The presence of an association does not necessarily imply a causal relationship.
Observing a simple association between two variables - for example, having received a particular treatment, and having experienced a particular outcome - cannot be assumed to mean that the treatment was necessarily responsible for the outcome. The association may reflect the effects of biases from confounder.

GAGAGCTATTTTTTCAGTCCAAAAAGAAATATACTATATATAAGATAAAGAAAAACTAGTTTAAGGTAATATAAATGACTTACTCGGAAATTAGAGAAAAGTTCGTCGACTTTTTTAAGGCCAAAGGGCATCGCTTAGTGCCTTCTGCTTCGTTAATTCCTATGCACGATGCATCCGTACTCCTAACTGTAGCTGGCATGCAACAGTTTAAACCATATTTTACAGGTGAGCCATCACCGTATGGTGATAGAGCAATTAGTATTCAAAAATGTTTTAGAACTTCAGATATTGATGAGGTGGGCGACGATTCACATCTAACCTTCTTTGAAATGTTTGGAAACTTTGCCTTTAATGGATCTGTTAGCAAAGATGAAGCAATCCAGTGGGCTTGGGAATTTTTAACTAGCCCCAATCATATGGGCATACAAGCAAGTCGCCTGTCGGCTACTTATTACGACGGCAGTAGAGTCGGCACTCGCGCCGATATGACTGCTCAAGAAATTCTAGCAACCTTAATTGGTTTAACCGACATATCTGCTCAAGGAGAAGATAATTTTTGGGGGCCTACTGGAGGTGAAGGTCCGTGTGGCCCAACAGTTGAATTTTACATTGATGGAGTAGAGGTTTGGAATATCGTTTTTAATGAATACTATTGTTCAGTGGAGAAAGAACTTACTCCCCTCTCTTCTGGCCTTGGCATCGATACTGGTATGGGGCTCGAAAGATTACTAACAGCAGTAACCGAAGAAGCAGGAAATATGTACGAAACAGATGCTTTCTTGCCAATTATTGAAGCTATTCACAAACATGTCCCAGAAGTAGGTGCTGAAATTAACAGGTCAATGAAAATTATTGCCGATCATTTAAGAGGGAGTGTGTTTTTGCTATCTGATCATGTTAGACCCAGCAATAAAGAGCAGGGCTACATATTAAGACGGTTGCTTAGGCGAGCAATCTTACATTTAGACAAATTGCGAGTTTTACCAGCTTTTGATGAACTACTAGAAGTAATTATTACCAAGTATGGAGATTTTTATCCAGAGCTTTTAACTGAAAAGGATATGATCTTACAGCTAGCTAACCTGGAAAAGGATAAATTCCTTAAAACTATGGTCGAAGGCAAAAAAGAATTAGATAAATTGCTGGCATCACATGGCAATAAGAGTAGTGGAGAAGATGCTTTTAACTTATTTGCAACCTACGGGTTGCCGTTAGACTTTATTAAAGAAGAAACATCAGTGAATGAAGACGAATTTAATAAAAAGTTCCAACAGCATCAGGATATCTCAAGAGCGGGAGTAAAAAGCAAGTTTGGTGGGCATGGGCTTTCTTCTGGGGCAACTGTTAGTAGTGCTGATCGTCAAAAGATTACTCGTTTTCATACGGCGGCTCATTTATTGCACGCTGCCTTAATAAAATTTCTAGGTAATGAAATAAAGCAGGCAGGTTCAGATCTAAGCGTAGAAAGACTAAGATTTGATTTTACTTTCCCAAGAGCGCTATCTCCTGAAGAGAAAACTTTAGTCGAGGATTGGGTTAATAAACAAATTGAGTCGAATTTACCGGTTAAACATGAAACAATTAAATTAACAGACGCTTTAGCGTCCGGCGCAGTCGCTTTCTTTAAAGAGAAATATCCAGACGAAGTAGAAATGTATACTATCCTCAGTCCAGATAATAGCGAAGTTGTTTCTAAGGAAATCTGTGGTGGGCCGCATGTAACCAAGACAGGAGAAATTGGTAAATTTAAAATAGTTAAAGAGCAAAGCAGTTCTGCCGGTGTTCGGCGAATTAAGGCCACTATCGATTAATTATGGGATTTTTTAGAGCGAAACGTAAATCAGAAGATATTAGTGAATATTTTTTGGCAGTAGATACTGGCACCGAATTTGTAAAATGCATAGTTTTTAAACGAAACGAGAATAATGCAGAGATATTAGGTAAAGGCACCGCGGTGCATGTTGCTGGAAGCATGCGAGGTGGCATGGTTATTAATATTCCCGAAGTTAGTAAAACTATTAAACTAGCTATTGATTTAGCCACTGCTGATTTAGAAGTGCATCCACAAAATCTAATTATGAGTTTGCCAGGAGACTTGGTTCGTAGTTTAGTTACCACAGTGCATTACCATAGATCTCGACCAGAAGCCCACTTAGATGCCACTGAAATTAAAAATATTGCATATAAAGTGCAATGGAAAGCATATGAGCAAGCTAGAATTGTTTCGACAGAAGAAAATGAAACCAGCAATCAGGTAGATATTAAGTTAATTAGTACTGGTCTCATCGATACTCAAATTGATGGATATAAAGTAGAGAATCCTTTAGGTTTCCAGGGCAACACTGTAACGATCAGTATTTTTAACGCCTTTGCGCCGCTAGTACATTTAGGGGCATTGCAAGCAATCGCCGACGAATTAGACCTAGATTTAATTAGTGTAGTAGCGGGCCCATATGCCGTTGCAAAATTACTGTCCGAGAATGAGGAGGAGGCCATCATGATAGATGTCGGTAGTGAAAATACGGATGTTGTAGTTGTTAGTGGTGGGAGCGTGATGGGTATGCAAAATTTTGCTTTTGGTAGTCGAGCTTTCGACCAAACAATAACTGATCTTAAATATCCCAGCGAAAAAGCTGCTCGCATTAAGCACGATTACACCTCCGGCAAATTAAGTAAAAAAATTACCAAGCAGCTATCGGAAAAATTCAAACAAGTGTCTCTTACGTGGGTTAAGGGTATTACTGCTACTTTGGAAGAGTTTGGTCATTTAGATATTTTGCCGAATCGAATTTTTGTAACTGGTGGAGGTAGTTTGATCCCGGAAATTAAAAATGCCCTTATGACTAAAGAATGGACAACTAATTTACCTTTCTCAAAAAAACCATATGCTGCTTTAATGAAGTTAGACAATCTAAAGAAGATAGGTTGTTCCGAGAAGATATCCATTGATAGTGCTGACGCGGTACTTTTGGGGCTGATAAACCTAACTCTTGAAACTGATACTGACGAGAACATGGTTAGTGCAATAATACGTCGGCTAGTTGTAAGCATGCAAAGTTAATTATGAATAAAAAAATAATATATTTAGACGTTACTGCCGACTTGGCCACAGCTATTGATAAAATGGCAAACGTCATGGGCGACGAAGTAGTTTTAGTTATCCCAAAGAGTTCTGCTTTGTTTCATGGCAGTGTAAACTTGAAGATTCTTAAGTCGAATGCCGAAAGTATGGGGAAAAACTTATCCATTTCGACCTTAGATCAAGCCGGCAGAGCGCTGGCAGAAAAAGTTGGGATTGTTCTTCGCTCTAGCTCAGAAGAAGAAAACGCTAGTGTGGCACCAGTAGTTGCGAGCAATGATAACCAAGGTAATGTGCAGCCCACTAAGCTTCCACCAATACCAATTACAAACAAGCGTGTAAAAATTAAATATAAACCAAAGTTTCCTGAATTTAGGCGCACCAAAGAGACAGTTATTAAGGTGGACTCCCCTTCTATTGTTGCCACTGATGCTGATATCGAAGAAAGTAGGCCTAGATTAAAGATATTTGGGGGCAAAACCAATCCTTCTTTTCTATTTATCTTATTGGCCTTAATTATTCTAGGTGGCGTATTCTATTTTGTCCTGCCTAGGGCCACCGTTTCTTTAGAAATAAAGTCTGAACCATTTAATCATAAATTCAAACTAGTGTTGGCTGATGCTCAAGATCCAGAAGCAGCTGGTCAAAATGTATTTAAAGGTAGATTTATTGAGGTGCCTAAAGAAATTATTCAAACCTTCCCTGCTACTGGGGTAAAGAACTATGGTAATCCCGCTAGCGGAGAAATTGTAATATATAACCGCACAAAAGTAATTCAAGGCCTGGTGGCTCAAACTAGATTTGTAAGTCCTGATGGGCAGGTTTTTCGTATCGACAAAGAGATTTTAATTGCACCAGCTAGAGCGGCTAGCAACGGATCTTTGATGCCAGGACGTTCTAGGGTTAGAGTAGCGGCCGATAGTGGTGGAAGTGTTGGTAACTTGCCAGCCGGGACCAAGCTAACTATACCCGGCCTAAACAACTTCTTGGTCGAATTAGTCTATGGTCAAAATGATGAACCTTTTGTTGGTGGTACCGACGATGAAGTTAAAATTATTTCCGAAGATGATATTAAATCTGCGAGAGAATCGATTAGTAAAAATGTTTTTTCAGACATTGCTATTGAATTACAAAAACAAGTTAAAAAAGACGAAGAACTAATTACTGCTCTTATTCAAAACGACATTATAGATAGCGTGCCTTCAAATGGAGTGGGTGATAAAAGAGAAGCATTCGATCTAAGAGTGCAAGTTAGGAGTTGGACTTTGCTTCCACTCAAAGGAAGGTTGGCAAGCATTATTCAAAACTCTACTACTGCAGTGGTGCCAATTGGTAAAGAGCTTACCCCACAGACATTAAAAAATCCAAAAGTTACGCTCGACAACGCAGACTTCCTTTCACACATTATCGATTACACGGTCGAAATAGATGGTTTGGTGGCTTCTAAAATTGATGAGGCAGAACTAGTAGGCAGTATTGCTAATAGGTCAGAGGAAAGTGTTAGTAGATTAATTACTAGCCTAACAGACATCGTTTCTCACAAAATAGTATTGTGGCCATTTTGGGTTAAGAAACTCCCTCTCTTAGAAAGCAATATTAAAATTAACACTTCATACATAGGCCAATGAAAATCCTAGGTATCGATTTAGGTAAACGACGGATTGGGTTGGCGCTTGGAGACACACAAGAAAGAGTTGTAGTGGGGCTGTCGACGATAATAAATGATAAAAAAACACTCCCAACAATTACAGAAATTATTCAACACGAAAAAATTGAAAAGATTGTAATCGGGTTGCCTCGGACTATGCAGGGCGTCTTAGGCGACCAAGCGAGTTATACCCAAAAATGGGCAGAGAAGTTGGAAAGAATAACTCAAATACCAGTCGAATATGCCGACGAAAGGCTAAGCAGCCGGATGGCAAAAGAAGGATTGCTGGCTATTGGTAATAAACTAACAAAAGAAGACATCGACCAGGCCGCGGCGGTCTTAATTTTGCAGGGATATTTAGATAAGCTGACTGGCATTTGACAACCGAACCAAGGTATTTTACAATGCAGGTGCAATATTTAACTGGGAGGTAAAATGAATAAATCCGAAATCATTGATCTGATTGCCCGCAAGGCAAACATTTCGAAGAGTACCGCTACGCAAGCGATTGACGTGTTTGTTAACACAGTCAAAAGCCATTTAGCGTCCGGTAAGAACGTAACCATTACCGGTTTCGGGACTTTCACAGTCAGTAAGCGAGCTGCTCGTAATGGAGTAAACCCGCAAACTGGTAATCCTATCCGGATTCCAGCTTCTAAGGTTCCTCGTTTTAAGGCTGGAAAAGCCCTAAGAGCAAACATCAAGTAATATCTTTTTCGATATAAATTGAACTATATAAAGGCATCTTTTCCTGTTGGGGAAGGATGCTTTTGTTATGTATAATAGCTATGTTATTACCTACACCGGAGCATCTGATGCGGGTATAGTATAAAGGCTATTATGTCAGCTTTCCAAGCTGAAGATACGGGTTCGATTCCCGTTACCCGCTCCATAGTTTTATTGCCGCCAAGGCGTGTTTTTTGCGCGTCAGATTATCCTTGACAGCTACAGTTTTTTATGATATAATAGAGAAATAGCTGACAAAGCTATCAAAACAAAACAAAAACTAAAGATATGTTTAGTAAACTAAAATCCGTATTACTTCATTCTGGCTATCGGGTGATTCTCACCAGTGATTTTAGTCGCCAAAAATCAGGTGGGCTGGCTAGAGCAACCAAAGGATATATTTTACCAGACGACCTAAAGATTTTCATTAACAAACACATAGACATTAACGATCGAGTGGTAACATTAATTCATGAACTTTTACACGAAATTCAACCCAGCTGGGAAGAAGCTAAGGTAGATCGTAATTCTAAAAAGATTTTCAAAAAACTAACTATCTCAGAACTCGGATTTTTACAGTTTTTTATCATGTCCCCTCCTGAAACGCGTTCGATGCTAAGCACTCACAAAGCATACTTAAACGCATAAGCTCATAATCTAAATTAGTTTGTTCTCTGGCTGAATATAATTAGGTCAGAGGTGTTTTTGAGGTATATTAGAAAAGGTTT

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For example, people who seek and receive a treatment may be healthier and have better living conditions than people who do not seek and receive a treatment, so the former have better outcomes for those reasons, rather than because of the treatment.
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